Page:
From the post-9/11 paranoia of the 21st century it is easy to forget the 1980s, an era of unremitting terror in Britain. The programme for Gibraltar, by Alastair Brett and Siân Evans, reels off a list of half-forgotten bombings, SAS ambushes, failed assassinations and brutal public killings, all of which took place from 1987 to 1988. A grim year revolved around the Death on the Rock killings, in which three IRA members were shot dead on the main street of Gibraltar by the British special forces. These basic facts are pretty much all anyone can agree on, but Gibraltar revisits the events to reflect, post-Leveson, on the how the press interprets the truth.
Brett, a former legal manager for News International, sees the Gibraltar shootings through a press lens – in particular Thames Television’s Death on the Rock documentary which claimed the SAS had shot the unarmed Mairéad Farrell, Daniel McCann and Sean Savage without warning, as part of a shoot-to-kill policy. This was the most controversial documentary of the Thatcher era: the Government tried to get it banned, and Margaret Thatcher talked of “trial by television”, but a public enquiry largely exonerated its journalists.
The idea of re-examining these dark, disputed events is promising, and it is more than time for writers to revisit an era many prefer not to remember. Last year’s film, Shadow Dancer, gave a taste of the human drama concealed behind the headlines. However, Brett’s writing is not strong enough to meet the challenge. His approach differs from the Tricycle Theatre’s rigorous examinations of the most controversial subjects by fictionalising most of the action. We do not know why he renames the Death on the Rock documentary Ambush, and calls the star witness ‘Rosa’ rather than Carmen Proetta, as she was in real life. However, once the lines between fact and fiction are deliberately blurred in discussing such heavily-documented events, it becomes impossible for the play to work as precise political and moral analysis.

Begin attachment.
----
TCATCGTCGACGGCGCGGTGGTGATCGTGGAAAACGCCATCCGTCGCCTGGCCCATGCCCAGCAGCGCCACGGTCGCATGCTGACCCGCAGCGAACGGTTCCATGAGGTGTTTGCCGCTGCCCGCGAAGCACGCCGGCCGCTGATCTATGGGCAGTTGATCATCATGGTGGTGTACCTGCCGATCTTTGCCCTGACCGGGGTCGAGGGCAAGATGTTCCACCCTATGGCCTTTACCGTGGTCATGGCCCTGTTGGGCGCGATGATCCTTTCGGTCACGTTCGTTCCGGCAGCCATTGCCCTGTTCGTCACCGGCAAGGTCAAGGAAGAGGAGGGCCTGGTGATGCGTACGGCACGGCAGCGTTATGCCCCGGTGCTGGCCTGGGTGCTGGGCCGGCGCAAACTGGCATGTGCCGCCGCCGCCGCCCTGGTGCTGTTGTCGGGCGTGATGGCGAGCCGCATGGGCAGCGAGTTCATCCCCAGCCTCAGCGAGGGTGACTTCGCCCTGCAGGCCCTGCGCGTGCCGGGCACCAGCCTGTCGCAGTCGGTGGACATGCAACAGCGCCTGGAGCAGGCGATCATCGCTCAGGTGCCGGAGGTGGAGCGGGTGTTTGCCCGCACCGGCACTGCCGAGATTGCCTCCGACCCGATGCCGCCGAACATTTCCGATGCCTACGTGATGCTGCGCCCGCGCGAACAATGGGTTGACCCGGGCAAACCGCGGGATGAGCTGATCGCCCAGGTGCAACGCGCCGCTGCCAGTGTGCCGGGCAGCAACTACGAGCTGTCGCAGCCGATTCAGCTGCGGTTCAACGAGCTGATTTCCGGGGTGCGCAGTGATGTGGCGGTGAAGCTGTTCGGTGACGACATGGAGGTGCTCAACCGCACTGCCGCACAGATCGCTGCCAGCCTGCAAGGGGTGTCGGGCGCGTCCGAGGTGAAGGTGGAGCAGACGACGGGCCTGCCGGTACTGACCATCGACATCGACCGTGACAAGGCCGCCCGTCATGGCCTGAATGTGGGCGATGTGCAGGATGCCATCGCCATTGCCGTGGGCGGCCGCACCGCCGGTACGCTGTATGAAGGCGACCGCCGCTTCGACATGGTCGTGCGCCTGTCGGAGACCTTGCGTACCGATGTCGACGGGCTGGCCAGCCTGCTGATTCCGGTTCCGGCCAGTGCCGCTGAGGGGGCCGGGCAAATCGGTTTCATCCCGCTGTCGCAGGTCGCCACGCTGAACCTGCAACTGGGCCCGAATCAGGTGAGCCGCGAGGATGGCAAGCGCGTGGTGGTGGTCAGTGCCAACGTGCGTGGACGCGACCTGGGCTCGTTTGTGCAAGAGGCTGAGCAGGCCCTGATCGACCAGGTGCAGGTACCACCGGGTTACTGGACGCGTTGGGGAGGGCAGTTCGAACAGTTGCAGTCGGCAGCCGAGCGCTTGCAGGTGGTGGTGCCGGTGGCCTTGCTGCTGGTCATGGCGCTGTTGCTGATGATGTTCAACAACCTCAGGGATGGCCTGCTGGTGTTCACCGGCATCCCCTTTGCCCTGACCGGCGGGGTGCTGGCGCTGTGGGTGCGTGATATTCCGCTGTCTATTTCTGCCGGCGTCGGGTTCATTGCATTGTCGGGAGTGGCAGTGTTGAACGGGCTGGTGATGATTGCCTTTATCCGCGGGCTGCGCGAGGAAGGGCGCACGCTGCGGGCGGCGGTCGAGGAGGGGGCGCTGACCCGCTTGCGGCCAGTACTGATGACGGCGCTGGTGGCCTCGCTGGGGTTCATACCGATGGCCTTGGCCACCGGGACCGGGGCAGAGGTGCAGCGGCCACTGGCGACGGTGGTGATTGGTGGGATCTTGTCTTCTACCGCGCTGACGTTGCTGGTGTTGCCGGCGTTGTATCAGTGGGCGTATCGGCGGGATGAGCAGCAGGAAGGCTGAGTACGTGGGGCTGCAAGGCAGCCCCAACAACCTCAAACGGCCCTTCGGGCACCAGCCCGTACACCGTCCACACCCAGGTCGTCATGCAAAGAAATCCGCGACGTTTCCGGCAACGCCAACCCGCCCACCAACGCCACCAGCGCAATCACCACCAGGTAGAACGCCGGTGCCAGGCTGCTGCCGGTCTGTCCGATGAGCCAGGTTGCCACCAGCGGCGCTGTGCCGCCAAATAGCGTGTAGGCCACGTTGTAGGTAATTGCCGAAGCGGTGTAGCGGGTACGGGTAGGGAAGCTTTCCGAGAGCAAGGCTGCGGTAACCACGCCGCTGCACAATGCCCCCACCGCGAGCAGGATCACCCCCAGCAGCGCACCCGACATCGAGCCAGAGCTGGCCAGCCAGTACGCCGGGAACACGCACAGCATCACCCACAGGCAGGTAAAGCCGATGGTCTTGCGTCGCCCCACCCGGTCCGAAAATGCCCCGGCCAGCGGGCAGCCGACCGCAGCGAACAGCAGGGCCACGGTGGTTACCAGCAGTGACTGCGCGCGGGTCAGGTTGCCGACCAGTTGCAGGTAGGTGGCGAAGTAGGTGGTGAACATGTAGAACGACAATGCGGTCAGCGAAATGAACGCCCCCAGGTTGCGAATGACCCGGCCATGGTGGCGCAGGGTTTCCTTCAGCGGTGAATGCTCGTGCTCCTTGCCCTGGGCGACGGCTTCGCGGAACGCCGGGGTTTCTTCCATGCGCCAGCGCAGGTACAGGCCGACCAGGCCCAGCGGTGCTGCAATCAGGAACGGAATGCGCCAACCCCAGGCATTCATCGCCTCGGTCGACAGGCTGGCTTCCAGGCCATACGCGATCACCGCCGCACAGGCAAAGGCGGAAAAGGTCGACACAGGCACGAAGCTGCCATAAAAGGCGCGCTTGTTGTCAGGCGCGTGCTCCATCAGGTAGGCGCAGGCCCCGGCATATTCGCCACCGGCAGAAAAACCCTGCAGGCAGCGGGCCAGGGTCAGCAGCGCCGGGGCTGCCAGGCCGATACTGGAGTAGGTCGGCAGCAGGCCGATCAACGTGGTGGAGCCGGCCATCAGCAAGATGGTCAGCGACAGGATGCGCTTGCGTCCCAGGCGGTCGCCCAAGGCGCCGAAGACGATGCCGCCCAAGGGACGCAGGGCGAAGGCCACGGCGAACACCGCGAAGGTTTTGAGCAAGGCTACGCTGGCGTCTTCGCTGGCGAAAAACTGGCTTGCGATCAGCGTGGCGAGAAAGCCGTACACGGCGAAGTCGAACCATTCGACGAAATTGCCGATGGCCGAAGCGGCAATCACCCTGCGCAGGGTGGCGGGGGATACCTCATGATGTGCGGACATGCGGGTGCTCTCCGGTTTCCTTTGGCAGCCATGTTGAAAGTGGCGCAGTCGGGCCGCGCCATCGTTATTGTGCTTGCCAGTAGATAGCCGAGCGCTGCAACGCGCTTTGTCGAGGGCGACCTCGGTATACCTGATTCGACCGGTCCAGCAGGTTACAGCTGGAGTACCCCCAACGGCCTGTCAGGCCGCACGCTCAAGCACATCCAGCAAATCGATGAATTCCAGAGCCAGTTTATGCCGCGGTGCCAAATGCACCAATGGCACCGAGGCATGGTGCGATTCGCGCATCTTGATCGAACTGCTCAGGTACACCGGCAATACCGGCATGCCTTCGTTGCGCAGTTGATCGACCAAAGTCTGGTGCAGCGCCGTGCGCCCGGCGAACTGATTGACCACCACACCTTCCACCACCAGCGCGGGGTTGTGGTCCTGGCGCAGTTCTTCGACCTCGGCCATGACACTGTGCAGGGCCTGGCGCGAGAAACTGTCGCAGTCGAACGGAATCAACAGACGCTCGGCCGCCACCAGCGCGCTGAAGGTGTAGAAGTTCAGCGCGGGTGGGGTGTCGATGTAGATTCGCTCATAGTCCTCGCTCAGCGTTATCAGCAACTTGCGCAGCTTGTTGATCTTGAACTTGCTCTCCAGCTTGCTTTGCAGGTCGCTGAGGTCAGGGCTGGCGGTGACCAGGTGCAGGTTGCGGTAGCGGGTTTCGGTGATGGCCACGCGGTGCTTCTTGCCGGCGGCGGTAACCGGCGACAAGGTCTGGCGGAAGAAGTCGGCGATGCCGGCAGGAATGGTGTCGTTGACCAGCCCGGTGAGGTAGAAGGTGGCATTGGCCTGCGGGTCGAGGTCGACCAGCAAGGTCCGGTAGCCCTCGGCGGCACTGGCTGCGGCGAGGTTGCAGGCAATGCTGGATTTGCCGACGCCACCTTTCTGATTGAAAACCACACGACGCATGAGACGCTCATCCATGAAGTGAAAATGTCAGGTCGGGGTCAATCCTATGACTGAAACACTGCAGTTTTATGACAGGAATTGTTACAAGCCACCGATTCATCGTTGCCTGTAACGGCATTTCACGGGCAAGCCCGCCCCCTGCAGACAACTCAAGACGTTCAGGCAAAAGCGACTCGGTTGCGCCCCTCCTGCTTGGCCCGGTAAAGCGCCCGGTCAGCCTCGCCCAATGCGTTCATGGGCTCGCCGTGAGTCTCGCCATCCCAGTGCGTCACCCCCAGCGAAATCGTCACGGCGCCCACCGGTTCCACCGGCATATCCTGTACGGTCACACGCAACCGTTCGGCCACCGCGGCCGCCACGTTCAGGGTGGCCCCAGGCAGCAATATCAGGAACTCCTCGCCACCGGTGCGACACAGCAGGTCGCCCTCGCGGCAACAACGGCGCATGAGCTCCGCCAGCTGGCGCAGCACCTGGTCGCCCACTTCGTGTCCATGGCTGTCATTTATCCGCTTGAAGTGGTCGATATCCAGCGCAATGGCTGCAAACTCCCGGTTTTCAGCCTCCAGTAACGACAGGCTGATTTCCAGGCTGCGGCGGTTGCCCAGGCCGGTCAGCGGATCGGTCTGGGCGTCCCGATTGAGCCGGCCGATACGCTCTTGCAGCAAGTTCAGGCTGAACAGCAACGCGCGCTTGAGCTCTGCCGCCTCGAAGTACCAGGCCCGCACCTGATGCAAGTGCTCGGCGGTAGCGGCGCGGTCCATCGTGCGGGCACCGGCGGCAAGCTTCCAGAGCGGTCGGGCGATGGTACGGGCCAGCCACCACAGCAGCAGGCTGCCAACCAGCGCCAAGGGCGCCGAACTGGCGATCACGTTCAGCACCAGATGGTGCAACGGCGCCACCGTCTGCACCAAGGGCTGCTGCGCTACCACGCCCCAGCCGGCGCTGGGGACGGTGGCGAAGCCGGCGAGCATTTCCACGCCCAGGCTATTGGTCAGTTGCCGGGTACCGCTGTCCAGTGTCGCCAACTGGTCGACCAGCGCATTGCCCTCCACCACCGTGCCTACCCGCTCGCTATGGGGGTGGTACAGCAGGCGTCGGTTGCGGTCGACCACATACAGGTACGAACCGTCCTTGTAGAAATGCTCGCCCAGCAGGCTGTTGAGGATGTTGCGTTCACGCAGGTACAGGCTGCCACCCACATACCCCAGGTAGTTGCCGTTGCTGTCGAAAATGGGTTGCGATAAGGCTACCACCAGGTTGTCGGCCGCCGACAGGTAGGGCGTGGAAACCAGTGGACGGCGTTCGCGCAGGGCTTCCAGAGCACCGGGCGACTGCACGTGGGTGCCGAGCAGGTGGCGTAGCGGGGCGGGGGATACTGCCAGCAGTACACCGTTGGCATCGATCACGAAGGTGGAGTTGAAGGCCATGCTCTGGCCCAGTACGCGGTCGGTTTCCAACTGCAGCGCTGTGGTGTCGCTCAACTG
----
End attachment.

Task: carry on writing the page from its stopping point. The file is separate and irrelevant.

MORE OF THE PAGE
This means Gibraltar relies entirely on dramatic impact, but unfortunately it falls short. The four main characters – an old lush reporter, a young ingénue reporter, a dodgy geezer and a mysterious Gibraltarian – seem to have escaped from a daytime soap, and give the cast very little to play with. That they are based for the most part on living people makes the characterisations, and the play’s insinuations about their actions and motives, all the more problematic.
There is an important, timely drama waiting to be written about the events of 6 March 1988 but unfortunately Gibraltar, despite its ambitions, does not do them justice. Let us hope this is the first of a new generation of plays to look at the events of the Troubles which, taken for normal at the time, seem more astonishing with every year that passes.
Gibraltar is at the Arcola Theatre, 24 Ashwin Street, E8 until 20 April. Tickets £17-£12. For more information and to book please see the Arcola Theatre website. Production photo by Simon Annan. Londonist saw this show on a press ticket.